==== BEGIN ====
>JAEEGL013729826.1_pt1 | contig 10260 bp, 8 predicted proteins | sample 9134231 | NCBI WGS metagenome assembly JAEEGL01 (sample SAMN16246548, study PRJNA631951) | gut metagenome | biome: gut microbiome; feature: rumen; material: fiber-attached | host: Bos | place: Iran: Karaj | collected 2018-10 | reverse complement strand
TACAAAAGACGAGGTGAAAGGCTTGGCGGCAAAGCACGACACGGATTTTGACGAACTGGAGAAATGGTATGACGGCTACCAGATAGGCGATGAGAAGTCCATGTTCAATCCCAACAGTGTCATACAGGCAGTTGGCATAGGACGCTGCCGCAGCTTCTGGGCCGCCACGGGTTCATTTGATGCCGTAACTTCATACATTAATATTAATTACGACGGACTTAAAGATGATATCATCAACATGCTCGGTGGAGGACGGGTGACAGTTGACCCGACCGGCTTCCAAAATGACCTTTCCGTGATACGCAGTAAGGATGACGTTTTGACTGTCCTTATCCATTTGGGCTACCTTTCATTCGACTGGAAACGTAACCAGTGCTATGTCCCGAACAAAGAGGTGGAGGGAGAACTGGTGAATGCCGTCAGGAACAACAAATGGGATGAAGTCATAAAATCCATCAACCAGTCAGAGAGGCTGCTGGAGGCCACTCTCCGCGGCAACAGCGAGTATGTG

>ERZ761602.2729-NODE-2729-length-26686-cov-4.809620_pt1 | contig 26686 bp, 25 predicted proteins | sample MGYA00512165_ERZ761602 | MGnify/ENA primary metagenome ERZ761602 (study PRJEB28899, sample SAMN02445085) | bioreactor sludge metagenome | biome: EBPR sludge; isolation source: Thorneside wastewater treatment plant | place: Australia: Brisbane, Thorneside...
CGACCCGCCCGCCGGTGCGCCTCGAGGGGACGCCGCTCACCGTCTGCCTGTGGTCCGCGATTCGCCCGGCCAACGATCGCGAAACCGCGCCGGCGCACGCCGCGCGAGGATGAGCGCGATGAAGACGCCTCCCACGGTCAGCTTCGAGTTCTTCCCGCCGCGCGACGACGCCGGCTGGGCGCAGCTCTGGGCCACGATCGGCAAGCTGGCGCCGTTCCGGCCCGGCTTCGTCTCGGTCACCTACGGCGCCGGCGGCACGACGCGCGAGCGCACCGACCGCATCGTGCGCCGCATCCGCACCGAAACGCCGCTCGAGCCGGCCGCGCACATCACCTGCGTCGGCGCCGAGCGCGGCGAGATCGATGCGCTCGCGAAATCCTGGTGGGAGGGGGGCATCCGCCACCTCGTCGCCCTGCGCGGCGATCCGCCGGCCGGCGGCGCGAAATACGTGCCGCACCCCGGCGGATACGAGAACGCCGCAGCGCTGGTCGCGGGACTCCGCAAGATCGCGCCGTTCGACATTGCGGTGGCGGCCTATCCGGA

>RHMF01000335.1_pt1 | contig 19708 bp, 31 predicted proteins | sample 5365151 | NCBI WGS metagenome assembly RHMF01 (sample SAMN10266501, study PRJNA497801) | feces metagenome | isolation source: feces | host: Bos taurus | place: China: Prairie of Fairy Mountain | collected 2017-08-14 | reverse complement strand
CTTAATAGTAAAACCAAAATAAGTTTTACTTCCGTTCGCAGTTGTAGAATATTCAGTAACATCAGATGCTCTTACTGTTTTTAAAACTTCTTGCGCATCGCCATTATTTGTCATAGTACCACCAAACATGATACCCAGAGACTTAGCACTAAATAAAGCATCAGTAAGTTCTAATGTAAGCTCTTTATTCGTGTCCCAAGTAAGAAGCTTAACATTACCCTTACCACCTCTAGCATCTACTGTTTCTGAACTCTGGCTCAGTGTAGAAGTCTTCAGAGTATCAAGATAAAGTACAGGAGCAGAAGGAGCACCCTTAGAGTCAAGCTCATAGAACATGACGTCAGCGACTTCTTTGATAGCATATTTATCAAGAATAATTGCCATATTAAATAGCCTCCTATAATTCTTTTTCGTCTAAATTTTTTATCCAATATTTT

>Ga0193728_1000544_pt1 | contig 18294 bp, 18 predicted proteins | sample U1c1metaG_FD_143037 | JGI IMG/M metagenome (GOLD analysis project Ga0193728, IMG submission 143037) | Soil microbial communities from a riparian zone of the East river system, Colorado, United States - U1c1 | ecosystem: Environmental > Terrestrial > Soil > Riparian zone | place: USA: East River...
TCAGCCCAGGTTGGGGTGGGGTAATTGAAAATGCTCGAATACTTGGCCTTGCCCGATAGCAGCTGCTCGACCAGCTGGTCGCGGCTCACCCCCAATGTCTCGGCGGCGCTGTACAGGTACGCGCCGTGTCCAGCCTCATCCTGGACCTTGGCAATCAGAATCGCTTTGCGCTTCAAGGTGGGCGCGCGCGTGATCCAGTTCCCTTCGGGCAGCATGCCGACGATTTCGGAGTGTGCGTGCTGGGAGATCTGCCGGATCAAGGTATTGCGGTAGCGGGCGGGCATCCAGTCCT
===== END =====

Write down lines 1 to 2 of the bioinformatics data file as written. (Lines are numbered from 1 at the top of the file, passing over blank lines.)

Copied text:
>JAEEGL013729826.1_pt1 | contig 10260 bp, 8 predicted proteins | sample 9134231 | NCBI WGS metagenome assembly JAEEGL01 (sample SAMN16246548, study PRJNA631951) | gut metagenome | biome: gut microbiome; feature: rumen; material: fiber-attached | host: Bos | place: Iran: Karaj | collected 2018-10 | reverse complement strand
TACAAAAGACGAGGTGAAAGGCTTGGCGGCAAAGCACGACACGGATTTTGACGAACTGGAGAAATGGTATGACGGCTACCAGATAGGCGATGAGAAGTCCATGTTCAATCCCAACAGTGTCATACAGGCAGTTGGCATAGGACGCTGCCGCAGCTTCTGGGCCGCCACGGGTTCATTTGATGCCGTAACTTCATACATTAATATTAATTACGACGGACTTAAAGATGATATCATCAACATGCTCGGTGGAGGACGGGTGACAGTTGACCCGACCGGCTTCCAAAATGACCTTTCCGTGATACGCAGTAAGGATGACGTTTTGACTGTCCTTATCCATTTGGGCTACCTTTCATTCGACTGGAAACGTAACCAGTGCTATGTCCCGAACAAAGAGGTGGAGGGAGAACTGGTGAATGCCGTCAGGAACAACAAATGGGATGAAGTCATAAAATCCATCAACCAGTCAGAGAGGCTGCTGGAGGCCACTCTCCGCGGCAACAGCGAGTATGTG